ACLU objects to Pennsylvania's protection-from-abuse monitoring proposal
A proposed state law that would use electronic monitoring to try to protect people who have obtained protection-from-abuse orders is raising alarms at the American Civil Liberties Union of Pennsylvania, which says the law would hamper the freedom of people who haven't been convicted of any crime.
The proposal, which the state Senate approved on a 50-0 vote Tuesday, would allow judges to require electronic monitoring of people with PFA orders against them.
“That's just basically one step below house arrest for those people,” said Nyssa Taylor, ACLU Pennsylvania's criminal justice policy counsel. “That's an extraordinary restriction on someone's liberty without due process.”
Senators named the proposal “Alina's Law,” after Alina Sheykhet, the 20-year-old Pitt student who was killed Oct. 2. Sheykhet obtained a PFA against ex-boyfriend Matthew Darby, 21, before he allegedly killed her. Darby is charged with homicide in her death.
Less than three weeks before Darby is alleged to have killed Sheykhet, police charged him with criminal trespassing after they said he climbed a downspout and broke into Sheykhet's home. That incident prompted Sheykhet to seek the PFA.
State Sen. Jay Costa, D-Forest Hills, a co-sponsor of the proposal, said the legislation could help protect people like Sheykhet, noting that Darby faced rape charges in another case in Indiana County at the time of her death.
“To me those are all potential signs that a judge could look at and say electronic monitoring would be appropriate in this type of situation,” Costa said, adding that a judge would not be required to order monitoring.
Electronic monitoring typically comes up during sentencing, after a person has been found guilty of a crime, or during bail hearings, if a person is thought to be a flight risk, the ACLU's Taylor said. PFAs often are granted much earlier in the legal process, and allowing a judge to order monitoring at that stage would deprive people with PFAs against them of fundamental legal protections, she said.
People can seek preliminary PFAs until a final PFA is granted. The law would provide for devices such as ankle bracelets to be used by police to track the location of a person with a PFA against them for up to three years. They would be prevented from getting close to a protected person's home, business or places they frequent.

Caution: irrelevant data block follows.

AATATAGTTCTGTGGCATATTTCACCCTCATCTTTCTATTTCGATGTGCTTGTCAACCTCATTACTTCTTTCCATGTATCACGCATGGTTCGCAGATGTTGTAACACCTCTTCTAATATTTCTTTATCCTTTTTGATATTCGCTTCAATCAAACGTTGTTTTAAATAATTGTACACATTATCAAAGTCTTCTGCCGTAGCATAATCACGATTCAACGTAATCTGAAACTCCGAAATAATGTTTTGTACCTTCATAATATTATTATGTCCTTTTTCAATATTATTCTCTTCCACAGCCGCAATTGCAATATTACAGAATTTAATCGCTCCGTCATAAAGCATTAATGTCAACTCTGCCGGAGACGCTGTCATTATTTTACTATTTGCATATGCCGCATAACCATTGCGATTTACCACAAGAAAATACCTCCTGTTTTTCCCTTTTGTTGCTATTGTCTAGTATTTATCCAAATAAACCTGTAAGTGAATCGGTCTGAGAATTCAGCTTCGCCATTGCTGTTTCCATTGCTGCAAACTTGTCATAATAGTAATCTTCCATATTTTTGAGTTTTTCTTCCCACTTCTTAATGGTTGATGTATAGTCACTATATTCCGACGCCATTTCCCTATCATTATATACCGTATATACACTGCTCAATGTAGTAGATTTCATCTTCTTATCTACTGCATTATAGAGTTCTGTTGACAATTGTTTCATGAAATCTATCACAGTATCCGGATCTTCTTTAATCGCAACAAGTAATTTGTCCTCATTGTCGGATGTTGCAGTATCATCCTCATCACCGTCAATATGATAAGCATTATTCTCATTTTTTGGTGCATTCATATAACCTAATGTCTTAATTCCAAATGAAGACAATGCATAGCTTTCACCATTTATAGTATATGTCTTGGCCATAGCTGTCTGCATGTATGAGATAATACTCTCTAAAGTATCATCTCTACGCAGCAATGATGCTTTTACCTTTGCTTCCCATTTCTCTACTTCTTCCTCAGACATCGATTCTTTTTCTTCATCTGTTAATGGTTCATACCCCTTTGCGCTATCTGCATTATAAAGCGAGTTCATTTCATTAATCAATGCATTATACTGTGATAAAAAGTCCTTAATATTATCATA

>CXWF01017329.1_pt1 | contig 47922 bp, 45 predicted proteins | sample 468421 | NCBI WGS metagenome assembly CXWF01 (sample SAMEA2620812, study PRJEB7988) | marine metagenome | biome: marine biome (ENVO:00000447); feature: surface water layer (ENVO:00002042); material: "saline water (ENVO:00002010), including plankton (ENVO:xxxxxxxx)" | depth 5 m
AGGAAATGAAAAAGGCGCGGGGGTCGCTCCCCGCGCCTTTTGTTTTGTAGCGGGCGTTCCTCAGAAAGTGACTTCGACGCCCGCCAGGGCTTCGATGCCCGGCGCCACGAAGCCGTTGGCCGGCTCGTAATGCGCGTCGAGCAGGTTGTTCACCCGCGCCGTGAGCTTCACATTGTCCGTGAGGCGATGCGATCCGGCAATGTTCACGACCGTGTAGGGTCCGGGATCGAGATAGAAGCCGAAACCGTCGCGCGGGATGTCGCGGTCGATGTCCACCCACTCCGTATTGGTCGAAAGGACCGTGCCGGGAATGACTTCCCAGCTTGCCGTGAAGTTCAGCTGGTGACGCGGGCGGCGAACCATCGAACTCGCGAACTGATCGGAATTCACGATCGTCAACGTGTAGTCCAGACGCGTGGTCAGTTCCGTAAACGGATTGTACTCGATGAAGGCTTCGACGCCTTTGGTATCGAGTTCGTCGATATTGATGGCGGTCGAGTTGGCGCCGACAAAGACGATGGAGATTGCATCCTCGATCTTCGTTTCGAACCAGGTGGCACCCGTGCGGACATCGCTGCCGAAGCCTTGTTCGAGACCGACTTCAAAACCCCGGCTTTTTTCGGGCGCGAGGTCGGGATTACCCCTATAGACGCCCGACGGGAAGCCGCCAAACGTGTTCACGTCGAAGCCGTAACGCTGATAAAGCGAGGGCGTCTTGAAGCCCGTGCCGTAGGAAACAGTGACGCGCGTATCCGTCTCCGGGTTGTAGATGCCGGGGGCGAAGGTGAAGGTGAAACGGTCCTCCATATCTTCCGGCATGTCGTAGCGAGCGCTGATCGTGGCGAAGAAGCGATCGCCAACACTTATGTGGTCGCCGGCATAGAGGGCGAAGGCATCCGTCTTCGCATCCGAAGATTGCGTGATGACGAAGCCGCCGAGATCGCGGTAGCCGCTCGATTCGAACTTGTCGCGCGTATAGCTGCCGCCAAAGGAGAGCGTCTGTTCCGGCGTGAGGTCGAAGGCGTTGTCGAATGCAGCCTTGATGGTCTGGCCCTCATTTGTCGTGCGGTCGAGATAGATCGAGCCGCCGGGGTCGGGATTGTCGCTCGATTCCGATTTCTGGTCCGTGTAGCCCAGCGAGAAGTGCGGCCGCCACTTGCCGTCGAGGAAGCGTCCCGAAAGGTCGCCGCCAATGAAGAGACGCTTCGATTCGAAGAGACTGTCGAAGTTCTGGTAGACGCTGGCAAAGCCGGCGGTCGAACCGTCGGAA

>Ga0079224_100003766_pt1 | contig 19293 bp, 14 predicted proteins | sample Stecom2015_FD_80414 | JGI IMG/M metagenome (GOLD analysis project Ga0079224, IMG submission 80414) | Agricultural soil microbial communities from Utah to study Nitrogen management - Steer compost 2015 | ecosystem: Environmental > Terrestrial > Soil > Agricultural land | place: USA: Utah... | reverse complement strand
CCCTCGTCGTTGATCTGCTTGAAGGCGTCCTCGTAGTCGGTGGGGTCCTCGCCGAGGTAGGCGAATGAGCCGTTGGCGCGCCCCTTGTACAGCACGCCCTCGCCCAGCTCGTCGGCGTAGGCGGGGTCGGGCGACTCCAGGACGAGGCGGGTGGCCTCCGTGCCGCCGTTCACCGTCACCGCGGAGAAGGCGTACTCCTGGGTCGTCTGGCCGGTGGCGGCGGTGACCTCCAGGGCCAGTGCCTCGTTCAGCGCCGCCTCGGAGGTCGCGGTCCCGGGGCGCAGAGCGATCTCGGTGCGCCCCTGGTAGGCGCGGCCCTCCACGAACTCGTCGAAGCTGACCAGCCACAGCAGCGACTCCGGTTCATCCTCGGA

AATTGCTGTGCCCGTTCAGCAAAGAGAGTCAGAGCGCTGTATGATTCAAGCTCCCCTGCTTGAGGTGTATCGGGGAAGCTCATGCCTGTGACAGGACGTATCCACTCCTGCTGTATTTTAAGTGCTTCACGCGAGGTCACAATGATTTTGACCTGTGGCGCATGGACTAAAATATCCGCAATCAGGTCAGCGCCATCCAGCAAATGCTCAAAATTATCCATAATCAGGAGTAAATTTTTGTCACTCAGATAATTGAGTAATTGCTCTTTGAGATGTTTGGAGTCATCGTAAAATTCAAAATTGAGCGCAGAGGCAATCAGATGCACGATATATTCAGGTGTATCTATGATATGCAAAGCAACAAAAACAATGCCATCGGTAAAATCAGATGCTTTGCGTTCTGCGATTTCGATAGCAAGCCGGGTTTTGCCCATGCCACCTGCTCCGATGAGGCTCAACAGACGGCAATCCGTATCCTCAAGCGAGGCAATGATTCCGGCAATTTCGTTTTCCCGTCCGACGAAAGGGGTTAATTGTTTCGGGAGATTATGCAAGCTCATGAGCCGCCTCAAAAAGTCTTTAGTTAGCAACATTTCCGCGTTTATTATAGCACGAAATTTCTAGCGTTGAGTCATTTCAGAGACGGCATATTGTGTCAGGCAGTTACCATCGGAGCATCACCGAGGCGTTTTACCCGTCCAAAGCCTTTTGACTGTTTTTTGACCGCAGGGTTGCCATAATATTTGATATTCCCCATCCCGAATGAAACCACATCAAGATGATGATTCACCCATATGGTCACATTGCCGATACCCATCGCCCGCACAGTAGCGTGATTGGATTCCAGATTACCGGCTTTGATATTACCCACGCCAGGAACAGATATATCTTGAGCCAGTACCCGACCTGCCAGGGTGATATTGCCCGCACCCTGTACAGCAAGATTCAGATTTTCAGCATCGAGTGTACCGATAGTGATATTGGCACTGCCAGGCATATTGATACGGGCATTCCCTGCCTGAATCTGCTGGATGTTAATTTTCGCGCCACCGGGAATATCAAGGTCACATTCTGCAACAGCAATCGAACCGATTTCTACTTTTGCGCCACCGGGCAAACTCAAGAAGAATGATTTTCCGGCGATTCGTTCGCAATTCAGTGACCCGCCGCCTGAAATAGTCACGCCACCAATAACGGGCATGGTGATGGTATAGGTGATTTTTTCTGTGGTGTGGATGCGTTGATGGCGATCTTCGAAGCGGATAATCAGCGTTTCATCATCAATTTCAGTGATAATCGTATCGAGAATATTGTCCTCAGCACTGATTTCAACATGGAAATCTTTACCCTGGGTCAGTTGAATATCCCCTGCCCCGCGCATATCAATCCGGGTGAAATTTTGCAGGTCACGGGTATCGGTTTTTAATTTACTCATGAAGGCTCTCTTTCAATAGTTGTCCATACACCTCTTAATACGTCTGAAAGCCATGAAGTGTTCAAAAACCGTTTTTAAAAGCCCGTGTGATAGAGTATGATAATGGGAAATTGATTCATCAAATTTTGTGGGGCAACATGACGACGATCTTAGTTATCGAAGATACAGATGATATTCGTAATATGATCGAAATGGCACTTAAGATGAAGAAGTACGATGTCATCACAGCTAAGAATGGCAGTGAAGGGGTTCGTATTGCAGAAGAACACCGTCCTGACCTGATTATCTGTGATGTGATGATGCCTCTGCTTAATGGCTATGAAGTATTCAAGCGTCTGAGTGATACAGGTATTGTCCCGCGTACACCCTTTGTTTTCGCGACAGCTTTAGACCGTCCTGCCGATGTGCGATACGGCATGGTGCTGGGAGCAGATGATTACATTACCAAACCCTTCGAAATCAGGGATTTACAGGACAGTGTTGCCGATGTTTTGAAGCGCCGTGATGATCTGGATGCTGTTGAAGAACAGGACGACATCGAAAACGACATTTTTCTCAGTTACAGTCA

Costa said he thinks the language of the bill would also allow a judge to order monitoring under a preliminary PFA, but that language is more loosely written.
Taylor said the law could also create a false sense of safety among people who have sought and obtained PFAs. Someone with an ankle monitor could cut it off, she said.
Costa acknowledged a determined abuser could get around the proposed law's protections, but described it as a step forward.
“I just think it's a common-sense tool to give to our judges that would provide, in my view, greater protections for victims of domestic violence, and to minimize the number of times a person could be victimized,” Costa said.
Having passed the Senate, the bill will go to a House committee, where the ACLU plans to raise its objections, Taylor said.
Across the state, 38,764 new PFA applications were filed in 2016. Of those, nearly 89 percent were granted. Last year, 102 domestic violence victims were killed across the state.
In Allegheny County, 94 percent of the 3,765 requested PFAs were granted in 2016. Nine county residents were killed by domestic violence in that time.
The Pennsylvania Coalition Against Domestic Violence supports the legislation.
“We appreciate that the state Senate has acknowledged the risks to victims of domestic violence through this bill and other legislation currently under review that is intended to provide additional protections to victims,” Director of Public Affairs Julie Bancroft said in a statement.
Wes Venteicher is a Tribune-Review staff writer. Reach him at 412-380-5676 or firstname.lastname@example.org.